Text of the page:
Smith breaks two bones in dune buggy accident

By John Tomase
February 6, 2003

Red Sox pitching prospect Chris Smith will miss at least five months after breaking two bones in his right forearm in a dune buggy accident last week in his native California.

According to Red Sox farm director Ben Cherington, Smith flipped his dune buggy on Jan. 3 in the Glamis Dunes, pinning his right (pitching) arm between the roll bar and ground. He suffered a compound fracture of the ulna and radius (both bones in the forearm), but team doctors say he didn’t suffer any muscle, nerve or tissue damage.

“That’s the good news,” Cherington said. “Bone damage should heal. Tissue is really the main thing you worry about as far as an injury being career threatening.”

Said Smith: “It felt like someone took out a can of gasoline, poured it on my arm and lit a match. All I could think was that I had a broken arm and I needed to get to a doctor. I didn’t think about baseball until that night in the hospital.”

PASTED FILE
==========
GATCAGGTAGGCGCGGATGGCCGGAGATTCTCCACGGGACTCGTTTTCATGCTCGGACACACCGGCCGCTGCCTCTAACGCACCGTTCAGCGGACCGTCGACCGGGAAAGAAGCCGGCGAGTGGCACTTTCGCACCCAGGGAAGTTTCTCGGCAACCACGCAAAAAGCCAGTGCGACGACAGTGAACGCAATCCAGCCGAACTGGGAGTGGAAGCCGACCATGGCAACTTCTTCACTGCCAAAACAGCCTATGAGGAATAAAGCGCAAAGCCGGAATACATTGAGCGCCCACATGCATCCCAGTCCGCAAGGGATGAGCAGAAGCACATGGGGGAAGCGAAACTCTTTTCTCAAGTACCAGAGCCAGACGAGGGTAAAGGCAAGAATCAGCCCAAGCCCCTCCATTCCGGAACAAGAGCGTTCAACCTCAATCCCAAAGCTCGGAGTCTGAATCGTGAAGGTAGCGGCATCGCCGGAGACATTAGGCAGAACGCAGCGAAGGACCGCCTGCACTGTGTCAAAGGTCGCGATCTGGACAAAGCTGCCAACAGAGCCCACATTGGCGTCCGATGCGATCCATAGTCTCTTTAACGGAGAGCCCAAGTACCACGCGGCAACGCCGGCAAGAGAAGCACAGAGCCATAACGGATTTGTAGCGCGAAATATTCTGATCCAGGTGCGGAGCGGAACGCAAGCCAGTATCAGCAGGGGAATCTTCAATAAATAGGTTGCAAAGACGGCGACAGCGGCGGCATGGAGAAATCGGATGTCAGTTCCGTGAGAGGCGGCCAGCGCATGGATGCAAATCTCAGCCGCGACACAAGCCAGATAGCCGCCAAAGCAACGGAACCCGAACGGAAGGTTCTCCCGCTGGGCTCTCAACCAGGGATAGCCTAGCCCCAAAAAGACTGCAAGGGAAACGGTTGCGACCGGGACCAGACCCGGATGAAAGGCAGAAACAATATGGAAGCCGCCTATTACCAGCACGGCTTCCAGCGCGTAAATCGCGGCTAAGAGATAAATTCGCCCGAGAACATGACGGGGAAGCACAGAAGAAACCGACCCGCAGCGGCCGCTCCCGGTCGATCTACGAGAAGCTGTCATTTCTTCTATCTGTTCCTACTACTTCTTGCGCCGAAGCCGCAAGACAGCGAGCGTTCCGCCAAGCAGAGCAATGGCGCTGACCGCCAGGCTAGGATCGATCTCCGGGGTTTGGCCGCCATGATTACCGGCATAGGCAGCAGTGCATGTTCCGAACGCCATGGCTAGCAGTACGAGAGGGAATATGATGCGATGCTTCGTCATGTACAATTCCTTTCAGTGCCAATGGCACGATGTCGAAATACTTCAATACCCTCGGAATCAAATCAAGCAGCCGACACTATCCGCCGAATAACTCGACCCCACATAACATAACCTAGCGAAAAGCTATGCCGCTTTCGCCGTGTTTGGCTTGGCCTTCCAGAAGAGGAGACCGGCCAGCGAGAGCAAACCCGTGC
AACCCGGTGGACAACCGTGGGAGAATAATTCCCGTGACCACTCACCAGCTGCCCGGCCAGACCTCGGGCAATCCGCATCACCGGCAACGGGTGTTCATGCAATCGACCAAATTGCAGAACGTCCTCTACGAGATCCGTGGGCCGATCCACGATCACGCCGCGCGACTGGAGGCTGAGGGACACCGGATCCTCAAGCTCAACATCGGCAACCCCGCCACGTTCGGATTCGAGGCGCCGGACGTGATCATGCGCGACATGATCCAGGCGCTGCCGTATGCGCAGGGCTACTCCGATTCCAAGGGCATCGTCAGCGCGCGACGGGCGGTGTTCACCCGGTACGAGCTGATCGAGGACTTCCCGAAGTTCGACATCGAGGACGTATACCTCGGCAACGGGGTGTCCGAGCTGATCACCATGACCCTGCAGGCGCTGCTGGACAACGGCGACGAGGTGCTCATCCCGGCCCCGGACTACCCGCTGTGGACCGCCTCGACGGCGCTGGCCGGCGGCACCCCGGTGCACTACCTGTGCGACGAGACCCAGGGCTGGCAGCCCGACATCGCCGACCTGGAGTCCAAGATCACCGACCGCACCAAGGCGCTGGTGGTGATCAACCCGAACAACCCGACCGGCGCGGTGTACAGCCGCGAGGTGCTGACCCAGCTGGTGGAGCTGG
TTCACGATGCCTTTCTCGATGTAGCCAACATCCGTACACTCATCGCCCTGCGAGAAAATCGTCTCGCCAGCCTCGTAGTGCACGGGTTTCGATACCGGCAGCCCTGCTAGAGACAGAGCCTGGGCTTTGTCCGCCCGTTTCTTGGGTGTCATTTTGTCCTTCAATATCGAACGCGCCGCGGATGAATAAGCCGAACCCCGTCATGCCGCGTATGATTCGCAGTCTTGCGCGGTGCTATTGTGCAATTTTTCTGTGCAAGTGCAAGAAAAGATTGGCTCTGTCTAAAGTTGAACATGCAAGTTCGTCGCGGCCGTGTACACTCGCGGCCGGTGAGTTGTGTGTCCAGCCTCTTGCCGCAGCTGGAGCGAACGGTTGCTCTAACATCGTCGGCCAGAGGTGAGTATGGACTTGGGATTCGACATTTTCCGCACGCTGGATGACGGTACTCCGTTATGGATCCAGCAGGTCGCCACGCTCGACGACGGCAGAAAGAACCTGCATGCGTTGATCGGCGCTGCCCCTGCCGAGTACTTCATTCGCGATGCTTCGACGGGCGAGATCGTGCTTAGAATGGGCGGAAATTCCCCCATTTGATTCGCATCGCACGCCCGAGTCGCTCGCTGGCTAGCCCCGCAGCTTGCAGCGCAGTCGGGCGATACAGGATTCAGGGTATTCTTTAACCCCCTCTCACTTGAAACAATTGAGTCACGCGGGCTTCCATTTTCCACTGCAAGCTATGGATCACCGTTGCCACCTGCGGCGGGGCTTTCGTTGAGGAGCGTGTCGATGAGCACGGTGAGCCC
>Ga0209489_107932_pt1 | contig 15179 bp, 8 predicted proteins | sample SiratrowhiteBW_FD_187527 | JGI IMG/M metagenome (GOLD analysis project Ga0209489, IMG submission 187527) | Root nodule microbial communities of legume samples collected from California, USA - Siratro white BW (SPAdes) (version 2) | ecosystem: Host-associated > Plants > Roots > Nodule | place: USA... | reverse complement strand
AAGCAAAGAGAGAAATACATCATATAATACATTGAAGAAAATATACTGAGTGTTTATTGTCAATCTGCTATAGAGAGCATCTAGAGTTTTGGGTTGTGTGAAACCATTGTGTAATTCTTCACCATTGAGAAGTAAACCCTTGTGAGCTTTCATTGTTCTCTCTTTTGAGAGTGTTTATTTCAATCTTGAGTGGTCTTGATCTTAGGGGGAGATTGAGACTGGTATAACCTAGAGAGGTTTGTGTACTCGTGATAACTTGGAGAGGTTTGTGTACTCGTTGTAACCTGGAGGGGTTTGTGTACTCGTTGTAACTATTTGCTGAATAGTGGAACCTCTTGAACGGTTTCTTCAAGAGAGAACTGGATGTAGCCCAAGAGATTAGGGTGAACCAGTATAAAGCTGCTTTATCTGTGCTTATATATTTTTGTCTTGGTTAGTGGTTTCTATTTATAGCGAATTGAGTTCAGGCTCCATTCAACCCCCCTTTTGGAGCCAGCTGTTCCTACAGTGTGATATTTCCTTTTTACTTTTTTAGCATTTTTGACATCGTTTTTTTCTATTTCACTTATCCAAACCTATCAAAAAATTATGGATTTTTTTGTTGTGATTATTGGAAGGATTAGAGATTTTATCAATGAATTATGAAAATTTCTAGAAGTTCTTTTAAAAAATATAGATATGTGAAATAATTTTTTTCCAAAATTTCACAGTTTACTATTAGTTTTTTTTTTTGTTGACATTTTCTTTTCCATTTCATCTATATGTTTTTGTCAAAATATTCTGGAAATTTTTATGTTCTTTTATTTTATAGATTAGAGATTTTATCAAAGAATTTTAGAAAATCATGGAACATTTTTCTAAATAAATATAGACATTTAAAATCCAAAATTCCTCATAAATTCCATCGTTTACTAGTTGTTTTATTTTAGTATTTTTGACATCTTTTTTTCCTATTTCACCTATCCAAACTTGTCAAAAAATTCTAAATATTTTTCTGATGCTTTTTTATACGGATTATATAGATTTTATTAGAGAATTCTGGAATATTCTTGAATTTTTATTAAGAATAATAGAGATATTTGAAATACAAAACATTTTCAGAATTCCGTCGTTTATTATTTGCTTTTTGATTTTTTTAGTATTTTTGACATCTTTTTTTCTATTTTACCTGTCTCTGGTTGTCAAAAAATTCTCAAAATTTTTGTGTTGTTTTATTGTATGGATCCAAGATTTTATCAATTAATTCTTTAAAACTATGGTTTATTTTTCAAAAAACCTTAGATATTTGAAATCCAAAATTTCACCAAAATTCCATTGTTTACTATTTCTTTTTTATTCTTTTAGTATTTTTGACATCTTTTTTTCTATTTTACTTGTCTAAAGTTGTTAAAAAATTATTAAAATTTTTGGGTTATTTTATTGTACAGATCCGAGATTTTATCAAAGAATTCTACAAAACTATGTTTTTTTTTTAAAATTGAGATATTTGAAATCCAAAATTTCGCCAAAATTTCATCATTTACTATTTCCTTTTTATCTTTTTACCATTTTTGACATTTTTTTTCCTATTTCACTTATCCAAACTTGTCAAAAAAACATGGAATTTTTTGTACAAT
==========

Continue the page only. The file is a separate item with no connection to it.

Smith, a 2002 fourth-round pick who signed for $280,000 out of UC Riverside, ranked 17th on Baseball America’s list of the Red Sox’ Top 30 prospects. Smith went 3-3, 4.13 in 57 innings over 14 starts for short-season Lowell last year.

The team felt he would pitch better this year after a lengthy rest, considering Smith led the Big West Conference with 136 innings during a 9-8, 2.91 campaign last spring.

“It’s frustrating,” said Cherington. “I don’t think we saw the real Chris Smith last year. We were looking forward to getting him rested and into spring training. Then we were going to see the real thing. Unfortunately, that’s going to be pushed back.”

Cherington said Smith won’t pitch until June at the earliest. His season could very well be over.

“The first thing he told me was, ‘I (expletived) up. I shouldn’t have been doing it,'” Cherington said.

Smith is currently wearing a soft cast and performing range of motion exercises. He’ll report to spring training on Feb. 14 to continue his rehab, which should progress to light strengthening exercises in early March. There’s no timetable for when he’ll resume throwing.

“I don’t view this as a setback,” Smith said. “This is a like a minor barrier I have to climb over. I can’t wait to get back to prove what I can do.”

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